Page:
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No. 89: Sep-Oct 1993

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Ganzfeld experiments: do they prove telepathy exists?

[Ganzfeld = total field]

In Ganzfeld telepathy experiments, the receiver's eyes are covered with halves of ping-pong balls and his ears disappear under huge earphones that soothe his auditory sense with white noise. In his padded cubicle, deprived of most sensations, he drifts into a foggy blankness. After a quarter of an hour, the receiver begins to experience brilliant, dreamlike images -- even without the benefit of a telepathic 'sender.' C. Honorton (now deceased), the chief proponent of Ganzfeld experiments, believed that human telepathy, a very weak phenomenon at best, would be best detected during such sensory-deprivation experiments, in which extraneous sensory 'noise' was greatly reduced.

In actual Ganzfeld tests, the receiver and sender are placed in separate insulated cubicles. The sender is shown still photos and/or film clips. He tries to send these images, or the sense of them, to the receiver telepathically. In the best Ganzfeld experiments, photo and film clips are selected automatically and everything possible is computerized.

Because of the great care Honorton lavished on his experiments and his strong claims of positive results, we easily cannot ignore his work. In fact, Honorton designed his Ganzfeld experiments specifically to counter the critics of parapsychology, who are numerous and vocal. If telepathic transmissions really do exist, they just might be discerned when the receiver's mind is open to the tiniest sensory cues.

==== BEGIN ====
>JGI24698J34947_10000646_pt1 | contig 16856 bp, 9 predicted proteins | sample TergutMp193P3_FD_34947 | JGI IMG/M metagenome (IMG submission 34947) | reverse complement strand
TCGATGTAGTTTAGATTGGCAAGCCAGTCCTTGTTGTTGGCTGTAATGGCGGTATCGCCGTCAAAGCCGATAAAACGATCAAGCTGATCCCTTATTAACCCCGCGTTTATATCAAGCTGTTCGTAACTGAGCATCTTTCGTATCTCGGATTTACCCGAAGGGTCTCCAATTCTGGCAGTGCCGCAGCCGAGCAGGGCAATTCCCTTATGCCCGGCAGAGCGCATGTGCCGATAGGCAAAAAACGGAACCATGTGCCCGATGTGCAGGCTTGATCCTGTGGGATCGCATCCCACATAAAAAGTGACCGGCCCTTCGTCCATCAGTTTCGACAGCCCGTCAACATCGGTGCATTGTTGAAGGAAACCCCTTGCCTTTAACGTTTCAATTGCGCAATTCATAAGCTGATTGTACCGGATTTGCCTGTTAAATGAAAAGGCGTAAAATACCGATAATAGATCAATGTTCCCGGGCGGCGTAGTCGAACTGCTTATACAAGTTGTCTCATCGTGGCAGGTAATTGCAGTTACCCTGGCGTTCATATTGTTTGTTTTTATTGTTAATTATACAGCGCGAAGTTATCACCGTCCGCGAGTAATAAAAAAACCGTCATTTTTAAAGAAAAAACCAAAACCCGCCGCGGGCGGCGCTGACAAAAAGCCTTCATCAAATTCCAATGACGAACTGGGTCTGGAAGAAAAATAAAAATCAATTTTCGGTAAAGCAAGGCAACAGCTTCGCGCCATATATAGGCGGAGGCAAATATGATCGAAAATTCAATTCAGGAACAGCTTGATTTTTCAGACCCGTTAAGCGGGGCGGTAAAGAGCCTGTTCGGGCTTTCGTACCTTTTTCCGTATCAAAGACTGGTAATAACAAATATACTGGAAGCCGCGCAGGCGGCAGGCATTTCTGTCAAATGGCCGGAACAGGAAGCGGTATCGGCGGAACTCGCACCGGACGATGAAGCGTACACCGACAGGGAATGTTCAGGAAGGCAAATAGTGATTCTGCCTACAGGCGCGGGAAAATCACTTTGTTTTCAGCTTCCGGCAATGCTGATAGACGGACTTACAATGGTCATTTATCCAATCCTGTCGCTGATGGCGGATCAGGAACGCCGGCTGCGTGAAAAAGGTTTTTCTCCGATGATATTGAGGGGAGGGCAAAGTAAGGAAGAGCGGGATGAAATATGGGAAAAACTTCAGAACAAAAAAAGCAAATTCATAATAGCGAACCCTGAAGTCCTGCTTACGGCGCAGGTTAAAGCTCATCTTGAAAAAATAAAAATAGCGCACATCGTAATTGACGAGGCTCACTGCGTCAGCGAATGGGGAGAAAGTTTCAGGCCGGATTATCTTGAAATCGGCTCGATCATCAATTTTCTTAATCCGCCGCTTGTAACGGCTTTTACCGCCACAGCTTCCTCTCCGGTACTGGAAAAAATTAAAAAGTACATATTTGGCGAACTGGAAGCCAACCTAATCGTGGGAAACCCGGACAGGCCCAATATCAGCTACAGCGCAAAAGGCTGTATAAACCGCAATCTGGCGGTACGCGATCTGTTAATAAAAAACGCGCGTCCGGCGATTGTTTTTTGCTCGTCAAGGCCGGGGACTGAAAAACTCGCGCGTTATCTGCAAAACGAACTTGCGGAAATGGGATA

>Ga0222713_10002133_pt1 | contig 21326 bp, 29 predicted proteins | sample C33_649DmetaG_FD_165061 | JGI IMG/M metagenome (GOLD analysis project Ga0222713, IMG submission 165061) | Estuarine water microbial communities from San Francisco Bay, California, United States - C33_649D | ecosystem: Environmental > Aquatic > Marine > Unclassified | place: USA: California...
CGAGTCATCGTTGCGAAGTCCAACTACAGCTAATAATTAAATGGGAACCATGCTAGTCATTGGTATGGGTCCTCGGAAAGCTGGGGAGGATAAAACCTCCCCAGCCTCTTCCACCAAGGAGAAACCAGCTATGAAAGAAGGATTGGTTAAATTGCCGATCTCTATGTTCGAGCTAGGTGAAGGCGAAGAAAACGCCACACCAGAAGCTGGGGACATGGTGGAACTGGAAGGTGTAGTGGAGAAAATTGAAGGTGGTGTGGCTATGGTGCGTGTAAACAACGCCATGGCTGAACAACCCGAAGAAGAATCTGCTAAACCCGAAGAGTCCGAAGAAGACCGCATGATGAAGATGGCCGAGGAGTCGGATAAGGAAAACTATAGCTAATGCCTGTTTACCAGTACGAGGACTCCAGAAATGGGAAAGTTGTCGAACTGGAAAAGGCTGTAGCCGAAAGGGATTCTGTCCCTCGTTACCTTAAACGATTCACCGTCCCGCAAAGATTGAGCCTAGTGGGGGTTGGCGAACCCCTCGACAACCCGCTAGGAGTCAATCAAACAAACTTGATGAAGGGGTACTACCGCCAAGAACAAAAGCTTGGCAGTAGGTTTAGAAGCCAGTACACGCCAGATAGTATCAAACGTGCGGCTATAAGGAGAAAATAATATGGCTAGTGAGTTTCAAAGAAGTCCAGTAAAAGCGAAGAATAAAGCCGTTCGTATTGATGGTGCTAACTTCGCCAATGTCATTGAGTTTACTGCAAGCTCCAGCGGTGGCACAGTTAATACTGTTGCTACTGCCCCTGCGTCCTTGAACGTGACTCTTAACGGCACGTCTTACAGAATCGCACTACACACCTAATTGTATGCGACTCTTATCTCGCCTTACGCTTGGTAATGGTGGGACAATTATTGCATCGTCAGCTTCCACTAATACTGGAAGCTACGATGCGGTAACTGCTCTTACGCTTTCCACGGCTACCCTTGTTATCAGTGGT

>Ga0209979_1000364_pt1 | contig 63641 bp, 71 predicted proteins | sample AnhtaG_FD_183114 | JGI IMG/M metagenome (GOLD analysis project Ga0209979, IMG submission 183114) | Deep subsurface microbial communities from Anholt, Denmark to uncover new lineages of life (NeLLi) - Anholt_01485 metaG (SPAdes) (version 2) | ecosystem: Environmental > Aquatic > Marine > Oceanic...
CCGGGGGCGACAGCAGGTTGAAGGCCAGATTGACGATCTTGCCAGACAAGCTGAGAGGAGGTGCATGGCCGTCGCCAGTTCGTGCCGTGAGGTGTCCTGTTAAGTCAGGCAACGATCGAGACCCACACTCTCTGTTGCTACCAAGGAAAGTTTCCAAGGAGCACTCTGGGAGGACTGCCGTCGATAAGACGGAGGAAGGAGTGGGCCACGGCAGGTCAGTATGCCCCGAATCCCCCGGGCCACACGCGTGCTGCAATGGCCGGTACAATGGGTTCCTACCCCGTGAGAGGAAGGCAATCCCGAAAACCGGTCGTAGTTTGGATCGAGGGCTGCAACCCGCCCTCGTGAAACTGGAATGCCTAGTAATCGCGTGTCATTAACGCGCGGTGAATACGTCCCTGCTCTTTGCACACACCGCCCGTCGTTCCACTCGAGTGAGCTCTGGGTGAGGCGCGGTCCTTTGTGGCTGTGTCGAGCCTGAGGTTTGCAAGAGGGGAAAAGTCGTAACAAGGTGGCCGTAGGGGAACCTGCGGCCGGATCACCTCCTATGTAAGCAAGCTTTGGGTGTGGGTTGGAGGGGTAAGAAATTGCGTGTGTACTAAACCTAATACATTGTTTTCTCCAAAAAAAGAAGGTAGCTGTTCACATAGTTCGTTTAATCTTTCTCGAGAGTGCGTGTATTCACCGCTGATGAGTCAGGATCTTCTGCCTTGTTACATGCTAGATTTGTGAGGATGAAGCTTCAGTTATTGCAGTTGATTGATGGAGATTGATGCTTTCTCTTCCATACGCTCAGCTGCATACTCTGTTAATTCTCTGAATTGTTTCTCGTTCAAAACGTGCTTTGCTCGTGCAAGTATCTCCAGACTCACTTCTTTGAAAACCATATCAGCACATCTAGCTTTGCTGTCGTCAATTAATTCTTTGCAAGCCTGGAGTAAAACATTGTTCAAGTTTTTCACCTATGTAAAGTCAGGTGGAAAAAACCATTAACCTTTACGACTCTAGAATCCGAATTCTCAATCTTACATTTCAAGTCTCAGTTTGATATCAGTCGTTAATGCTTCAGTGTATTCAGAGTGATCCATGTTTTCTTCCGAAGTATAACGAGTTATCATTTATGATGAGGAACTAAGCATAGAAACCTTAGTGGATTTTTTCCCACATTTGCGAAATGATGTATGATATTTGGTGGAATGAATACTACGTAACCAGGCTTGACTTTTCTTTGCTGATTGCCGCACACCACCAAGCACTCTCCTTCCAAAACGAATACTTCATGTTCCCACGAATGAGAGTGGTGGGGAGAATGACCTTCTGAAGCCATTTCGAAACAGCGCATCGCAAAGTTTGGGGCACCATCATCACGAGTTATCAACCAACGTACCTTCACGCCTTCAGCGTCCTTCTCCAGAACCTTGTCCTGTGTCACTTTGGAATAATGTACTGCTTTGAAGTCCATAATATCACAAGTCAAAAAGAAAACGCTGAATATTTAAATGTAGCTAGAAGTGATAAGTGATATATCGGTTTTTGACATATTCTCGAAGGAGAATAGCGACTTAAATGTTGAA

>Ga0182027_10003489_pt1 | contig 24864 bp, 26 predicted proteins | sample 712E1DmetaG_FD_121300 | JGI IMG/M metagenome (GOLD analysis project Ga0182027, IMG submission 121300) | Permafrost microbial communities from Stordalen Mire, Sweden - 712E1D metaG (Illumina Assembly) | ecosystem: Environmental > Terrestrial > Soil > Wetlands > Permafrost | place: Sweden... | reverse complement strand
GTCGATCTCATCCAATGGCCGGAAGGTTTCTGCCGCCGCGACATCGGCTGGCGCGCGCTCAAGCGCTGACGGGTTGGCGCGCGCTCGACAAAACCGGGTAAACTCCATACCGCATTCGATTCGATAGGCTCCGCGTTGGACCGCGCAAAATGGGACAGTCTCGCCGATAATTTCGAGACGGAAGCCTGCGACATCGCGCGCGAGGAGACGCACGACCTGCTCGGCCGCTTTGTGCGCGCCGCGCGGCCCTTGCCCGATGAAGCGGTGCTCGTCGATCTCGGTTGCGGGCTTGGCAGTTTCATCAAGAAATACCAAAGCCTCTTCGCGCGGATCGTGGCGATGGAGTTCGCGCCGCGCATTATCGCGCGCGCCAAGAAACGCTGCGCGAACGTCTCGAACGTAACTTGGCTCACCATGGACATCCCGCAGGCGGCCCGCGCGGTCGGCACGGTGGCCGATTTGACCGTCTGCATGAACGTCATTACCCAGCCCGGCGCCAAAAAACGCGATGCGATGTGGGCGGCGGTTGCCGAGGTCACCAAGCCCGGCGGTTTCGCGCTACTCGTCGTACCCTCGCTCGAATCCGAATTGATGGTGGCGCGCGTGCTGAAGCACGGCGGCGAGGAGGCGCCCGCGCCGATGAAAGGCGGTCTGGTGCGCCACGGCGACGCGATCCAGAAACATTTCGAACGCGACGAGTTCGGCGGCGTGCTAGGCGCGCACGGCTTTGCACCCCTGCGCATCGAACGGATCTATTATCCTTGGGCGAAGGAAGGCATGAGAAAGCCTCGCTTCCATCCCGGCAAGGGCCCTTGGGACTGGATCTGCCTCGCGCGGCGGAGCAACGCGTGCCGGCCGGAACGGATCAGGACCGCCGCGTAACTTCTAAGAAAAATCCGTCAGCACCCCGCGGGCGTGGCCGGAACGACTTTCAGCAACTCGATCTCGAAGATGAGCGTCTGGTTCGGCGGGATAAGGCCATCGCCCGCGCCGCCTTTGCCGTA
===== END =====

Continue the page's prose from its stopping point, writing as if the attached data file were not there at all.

Have the ubiquitous doubters been swayed by Honorton's experiments? Some critics of parapsychology, such as S. Blackmore, opine that Honorton has come up with best best evidence yet for telepathy; but Blackmore still has her doubts. Already experimental flaws have been pointed out in Honorton's work. For example, the researchers scoring the experiments must be completely ignorant of which film clips were used, but surreptitious peeks at the automated equipment were possible, and there could have been subliminal cues as to film-clip identities from the time periods required to rewind the tapes. Then, in the scoring conferences with the receivers, the scorers could have subconsciously led the receivers along.

So, the verdict still seems to be that telepathy is unproven. In fact, one wonders if a foolproof telepathy experiment is really possible at all.

(McCrone, John; "Roll Up for the Telepathy Test," New Scientist, p. 29, May 15, 1993.)

Comment. One of Honorton's Ganzfeld discoveries was that strongly positive results occurred only with movie clips; still photos were 'transmitted' only at chance levels. Honorton attributed this to the richer imagery of action scenes. However, many other 'remote-viewing' experimenters have claimed success with still photos! No wonder mainstream science is wary of the claims of parapsychology.

From Science Frontiers #89, SEP-OCT 1993. � 1993-2000 William R. Corliss